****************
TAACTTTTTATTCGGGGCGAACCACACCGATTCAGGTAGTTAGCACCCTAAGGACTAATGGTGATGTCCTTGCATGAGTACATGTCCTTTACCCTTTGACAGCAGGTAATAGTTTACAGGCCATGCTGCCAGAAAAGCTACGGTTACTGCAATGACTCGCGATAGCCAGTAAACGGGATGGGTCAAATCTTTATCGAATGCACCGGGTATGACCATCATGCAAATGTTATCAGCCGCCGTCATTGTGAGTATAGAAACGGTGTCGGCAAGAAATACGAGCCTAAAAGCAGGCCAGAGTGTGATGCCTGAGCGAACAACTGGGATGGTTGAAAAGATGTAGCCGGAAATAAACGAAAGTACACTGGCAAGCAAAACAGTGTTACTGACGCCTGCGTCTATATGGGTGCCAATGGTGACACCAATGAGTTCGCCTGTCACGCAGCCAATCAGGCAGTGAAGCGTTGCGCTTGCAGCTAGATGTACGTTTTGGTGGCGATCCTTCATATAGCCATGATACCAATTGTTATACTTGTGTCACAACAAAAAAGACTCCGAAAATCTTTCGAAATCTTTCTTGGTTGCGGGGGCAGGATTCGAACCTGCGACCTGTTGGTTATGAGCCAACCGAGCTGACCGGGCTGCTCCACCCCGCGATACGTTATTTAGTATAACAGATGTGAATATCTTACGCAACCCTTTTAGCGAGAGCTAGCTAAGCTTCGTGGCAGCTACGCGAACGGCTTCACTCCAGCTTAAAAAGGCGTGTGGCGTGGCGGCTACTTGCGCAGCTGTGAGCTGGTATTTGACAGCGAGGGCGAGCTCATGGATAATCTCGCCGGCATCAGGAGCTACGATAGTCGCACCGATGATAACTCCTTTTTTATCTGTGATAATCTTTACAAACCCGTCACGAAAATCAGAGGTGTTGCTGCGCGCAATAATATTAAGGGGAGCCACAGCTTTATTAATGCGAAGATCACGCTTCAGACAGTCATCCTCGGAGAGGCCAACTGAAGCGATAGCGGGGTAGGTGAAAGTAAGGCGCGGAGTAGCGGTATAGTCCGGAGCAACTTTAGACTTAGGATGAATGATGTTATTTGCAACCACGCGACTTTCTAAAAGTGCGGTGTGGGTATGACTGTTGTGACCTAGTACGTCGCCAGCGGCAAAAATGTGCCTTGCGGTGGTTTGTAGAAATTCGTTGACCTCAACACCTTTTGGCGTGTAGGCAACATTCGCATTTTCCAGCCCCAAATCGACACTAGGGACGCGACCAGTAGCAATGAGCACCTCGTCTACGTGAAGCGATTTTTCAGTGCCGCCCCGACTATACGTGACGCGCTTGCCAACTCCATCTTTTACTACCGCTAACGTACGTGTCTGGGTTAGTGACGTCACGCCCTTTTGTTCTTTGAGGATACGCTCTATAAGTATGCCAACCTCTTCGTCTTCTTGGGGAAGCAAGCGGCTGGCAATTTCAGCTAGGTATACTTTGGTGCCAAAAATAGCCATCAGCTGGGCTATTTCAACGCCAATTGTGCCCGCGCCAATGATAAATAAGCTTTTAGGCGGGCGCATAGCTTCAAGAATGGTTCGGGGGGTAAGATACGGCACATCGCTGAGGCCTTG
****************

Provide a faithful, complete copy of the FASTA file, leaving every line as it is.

TAACTTTTTATTCGGGGCGAACCACACCGATTCAGGTAGTTAGCACCCTAAGGACTAATGGTGATGTCCTTGCATGAGTACATGTCCTTTACCCTTTGACAGCAGGTAATAGTTTACAGGCCATGCTGCCAGAAAAGCTACGGTTACTGCAATGACTCGCGATAGCCAGTAAACGGGATGGGTCAAATCTTTATCGAATGCACCGGGTATGACCATCATGCAAATGTTATCAGCCGCCGTCATTGTGAGTATAGAAACGGTGTCGGCAAGAAATACGAGCCTAAAAGCAGGCCAGAGTGTGATGCCTGAGCGAACAACTGGGATGGTTGAAAAGATGTAGCCGGAAATAAACGAAAGTACACTGGCAAGCAAAACAGTGTTACTGACGCCTGCGTCTATATGGGTGCCAATGGTGACACCAATGAGTTCGCCTGTCACGCAGCCAATCAGGCAGTGAAGCGTTGCGCTTGCAGCTAGATGTACGTTTTGGTGGCGATCCTTCATATAGCCATGATACCAATTGTTATACTTGTGTCACAACAAAAAAGACTCCGAAAATCTTTCGAAATCTTTCTTGGTTGCGGGGGCAGGATTCGAACCTGCGACCTGTTGGTTATGAGCCAACCGAGCTGACCGGGCTGCTCCACCCCGCGATACGTTATTTAGTATAACAGATGTGAATATCTTACGCAACCCTTTTAGCGAGAGCTAGCTAAGCTTCGTGGCAGCTACGCGAACGGCTTCACTCCAGCTTAAAAAGGCGTGTGGCGTGGCGGCTACTTGCGCAGCTGTGAGCTGGTATTTGACAGCGAGGGCGAGCTCATGGATAATCTCGCCGGCATCAGGAGCTACGATAGTCGCACCGATGATAACTCCTTTTTTATCTGTGATAATCTTTACAAACCCGTCACGAAAATCAGAGGTGTTGCTGCGCGCAATAATATTAAGGGGAGCCACAGCTTTATTAATGCGAAGATCACGCTTCAGACAGTCATCCTCGGAGAGGCCAACTGAAGCGATAGCGGGGTAGGTGAAAGTAAGGCGCGGAGTAGCGGTATAGTCCGGAGCAACTTTAGACTTAGGATGAATGATGTTATTTGCAACCACGCGACTTTCTAAAAGTGCGGTGTGGGTATGACTGTTGTGACCTAGTACGTCGCCAGCGGCAAAAATGTGCCTTGCGGTGGTTTGTAGAAATTCGTTGACCTCAACACCTTTTGGCGTGTAGGCAACATTCGCATTTTCCAGCCCCAAATCGACACTAGGGACGCGACCAGTAGCAATGAGCACCTCGTCTACGTGAAGCGATTTTTCAGTGCCGCCCCGACTATACGTGACGCGCTTGCCAACTCCATCTTTTACTACCGCTAACGTACGTGTCTGGGTTAGTGACGTCACGCCCTTTTGTTCTTTGAGGATACGCTCTATAAGTATGCCAACCTCTTCGTCTTCTTGGGGAAGCAAGCGGCTGGCAATTTCAGCTAGGTATACTTTGGTGCCAAAAATAGCCATCAGCTGGGCTATTTCAACGCCAATTGTGCCCGCGCCAATGATAAATAAGCTTTTAGGCGGGCGCATAGCTTCAAGAATGGTTCGGGGGGTAAGATACGGCACATCGCTGAGGCCTTG